Monday, 4 April 2016

Talking to Strangers (Adventures of L-Plate Gran)


As Little G and I continue our adventures together, I am becoming aware of a slight problem. She is a rather fetching child - ok, I am biased but I base the observation upon the number of comments I get every time I post a picture of her on Facebook, and the amount of people who try to engage with her in the street .... and here lies the aforementioned problem.

Little G  is not a great engager. Whenever she is accosted by someone, she adopts a thousand yard stare and plays dumb. This, however does not put the person off. They continue to chat to her, coax her, sometimes poke her playfully in the chest, until she responds.

I find it hard to deal with. On the one hand, I don't want her to be rude - people are only trying to be polite after all, (except for the pokers) and if somebody smiles at her or says hello to her in the street, or in a shop, I try to encourage her to say hello back.

And yet, as soon as she is old enough, she will be told NOT to speak to strangers, or go with them, or get in their cars, or accept sweets or food from them. It's a hard, cruel world, sadly. So how do I walk the fine line between insisting she is polite to adults, and making sure she does not grow up believing that every stranger she encounters has her best interest at heart?


To be continued ... .....


8 comments:

  1. It's a difficult balance isn't it? I always expected the adult would be sensible enough to maintain a "distance" indicating there was no relationship between them except a polite hello. It always annoyed me greatly when anyone was overly familiar, that confuses a small child who's not aware of boundaries.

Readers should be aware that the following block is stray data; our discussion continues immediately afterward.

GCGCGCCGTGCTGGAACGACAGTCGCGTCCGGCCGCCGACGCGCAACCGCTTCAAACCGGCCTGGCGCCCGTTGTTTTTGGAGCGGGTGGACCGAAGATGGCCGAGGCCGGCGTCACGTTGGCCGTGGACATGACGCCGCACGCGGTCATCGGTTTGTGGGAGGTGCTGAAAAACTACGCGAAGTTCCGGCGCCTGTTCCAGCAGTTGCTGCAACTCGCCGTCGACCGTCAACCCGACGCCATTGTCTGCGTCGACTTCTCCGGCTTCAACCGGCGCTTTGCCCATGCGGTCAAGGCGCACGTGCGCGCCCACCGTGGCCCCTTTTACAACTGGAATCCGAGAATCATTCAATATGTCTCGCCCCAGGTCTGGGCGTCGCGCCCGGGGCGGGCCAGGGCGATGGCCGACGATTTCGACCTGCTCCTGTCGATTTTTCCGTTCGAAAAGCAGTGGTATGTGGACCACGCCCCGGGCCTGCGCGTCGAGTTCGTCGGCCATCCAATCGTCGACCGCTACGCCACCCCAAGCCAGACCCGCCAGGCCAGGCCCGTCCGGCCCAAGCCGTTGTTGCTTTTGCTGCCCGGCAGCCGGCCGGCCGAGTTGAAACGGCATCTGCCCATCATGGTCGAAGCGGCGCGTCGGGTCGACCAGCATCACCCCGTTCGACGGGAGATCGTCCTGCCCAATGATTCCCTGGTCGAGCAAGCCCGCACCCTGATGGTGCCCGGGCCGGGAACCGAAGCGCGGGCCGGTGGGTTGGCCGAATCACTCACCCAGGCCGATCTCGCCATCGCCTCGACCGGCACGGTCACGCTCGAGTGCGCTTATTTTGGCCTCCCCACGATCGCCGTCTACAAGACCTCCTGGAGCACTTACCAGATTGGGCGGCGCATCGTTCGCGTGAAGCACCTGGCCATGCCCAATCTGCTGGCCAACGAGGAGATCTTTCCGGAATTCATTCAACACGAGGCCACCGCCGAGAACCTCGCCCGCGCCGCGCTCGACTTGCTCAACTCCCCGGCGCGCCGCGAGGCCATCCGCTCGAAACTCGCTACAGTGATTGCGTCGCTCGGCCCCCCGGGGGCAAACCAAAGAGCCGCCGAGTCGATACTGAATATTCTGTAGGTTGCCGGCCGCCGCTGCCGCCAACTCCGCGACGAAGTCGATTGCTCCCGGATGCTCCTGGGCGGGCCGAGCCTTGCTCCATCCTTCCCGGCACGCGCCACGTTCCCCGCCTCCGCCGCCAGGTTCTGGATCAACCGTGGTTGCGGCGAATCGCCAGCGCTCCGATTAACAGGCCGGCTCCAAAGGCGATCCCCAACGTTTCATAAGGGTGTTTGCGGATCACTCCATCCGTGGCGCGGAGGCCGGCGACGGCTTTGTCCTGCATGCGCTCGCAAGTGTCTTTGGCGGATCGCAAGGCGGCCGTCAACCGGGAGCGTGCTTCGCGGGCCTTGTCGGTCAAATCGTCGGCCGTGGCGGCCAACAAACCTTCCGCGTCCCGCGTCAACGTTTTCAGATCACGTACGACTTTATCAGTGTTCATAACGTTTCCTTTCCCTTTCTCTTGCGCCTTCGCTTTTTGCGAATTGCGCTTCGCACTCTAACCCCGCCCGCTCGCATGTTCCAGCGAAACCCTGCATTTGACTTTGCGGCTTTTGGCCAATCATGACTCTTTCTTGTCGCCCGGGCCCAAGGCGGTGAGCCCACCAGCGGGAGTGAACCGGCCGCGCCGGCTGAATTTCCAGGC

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    1. Exactly! If you tell the adult to back off, you risk a hurt/angry comment and you are teaching your charge to be 'rude' to well meaning people.

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  2. I'm writing with my child protection hat on - she's much safer if she's instinctively cautious with strangers than if she's friendly. If she comes across as 'rude' maybe you can say something along the lines of her being very shy with people she doesn't know. And if well-meaning people don't back off, or nod in understanding, that's their problem.

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  3. This is so difficult and I agree with Jo though it sounds as if Little G has just the right attitude in place to protect herself. All you can do is explain the shyness. My daughter refused point blank to get on the school bus when she started aged 4 1/4 stating that she didn't know who the driver was or where he was going to take her. This was nothing I had said to her but some sort of inbuilt protection sensor and it was months before she would agree to get on with all the other children.

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  4. From all the wonderful posts you've shared with us Carol, I believe Little G to be a delightful, happy and beautiful little girl. She has also developed an uncanny appreciation for personal space. I agree with Jo, go along the 'she's shy around people she doesn't know' route but also be proud that she will have the strength to choose who she associates herself with when she's older. She might be quiet, but she's always listening!

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  5. I agree with all of the above. As long as she's polite and responsive to people who visit you at home, then that's what matters. A natural reticence with strangers can only be a good thing in the long run.

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  6. I have tried the 'she's a bit shy' thing today. It seems to work! Thanks!

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